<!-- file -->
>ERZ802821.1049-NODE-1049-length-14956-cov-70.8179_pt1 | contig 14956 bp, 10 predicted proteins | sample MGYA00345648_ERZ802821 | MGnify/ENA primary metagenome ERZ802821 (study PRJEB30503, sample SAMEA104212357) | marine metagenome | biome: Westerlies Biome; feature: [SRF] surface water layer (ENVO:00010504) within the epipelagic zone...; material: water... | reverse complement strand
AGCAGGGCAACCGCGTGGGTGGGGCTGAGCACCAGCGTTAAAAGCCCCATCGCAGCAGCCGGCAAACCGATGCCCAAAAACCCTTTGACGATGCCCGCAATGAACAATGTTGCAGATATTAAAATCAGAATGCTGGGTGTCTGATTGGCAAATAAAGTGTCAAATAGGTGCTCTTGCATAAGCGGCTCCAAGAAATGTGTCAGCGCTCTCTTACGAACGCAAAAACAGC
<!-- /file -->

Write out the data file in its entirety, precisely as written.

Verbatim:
>ERZ802821.1049-NODE-1049-length-14956-cov-70.8179_pt1 | contig 14956 bp, 10 predicted proteins | sample MGYA00345648_ERZ802821 | MGnify/ENA primary metagenome ERZ802821 (study PRJEB30503, sample SAMEA104212357) | marine metagenome | biome: Westerlies Biome; feature: [SRF] surface water layer (ENVO:00010504) within the epipelagic zone...; material: water... | reverse complement strand
AGCAGGGCAACCGCGTGGGTGGGGCTGAGCACCAGCGTTAAAAGCCCCATCGCAGCAGCCGGCAAACCGATGCCCAAAAACCCTTTGACGATGCCCGCAATGAACAATGTTGCAGATATTAAAATCAGAATGCTGGGTGTCTGATTGGCAAATAAAGTGTCAAATAGGTGCTCTTGCATAAGCGGCTCCAAGAAATGTGTCAGCGCTCTCTTACGAACGCAAAAACAGC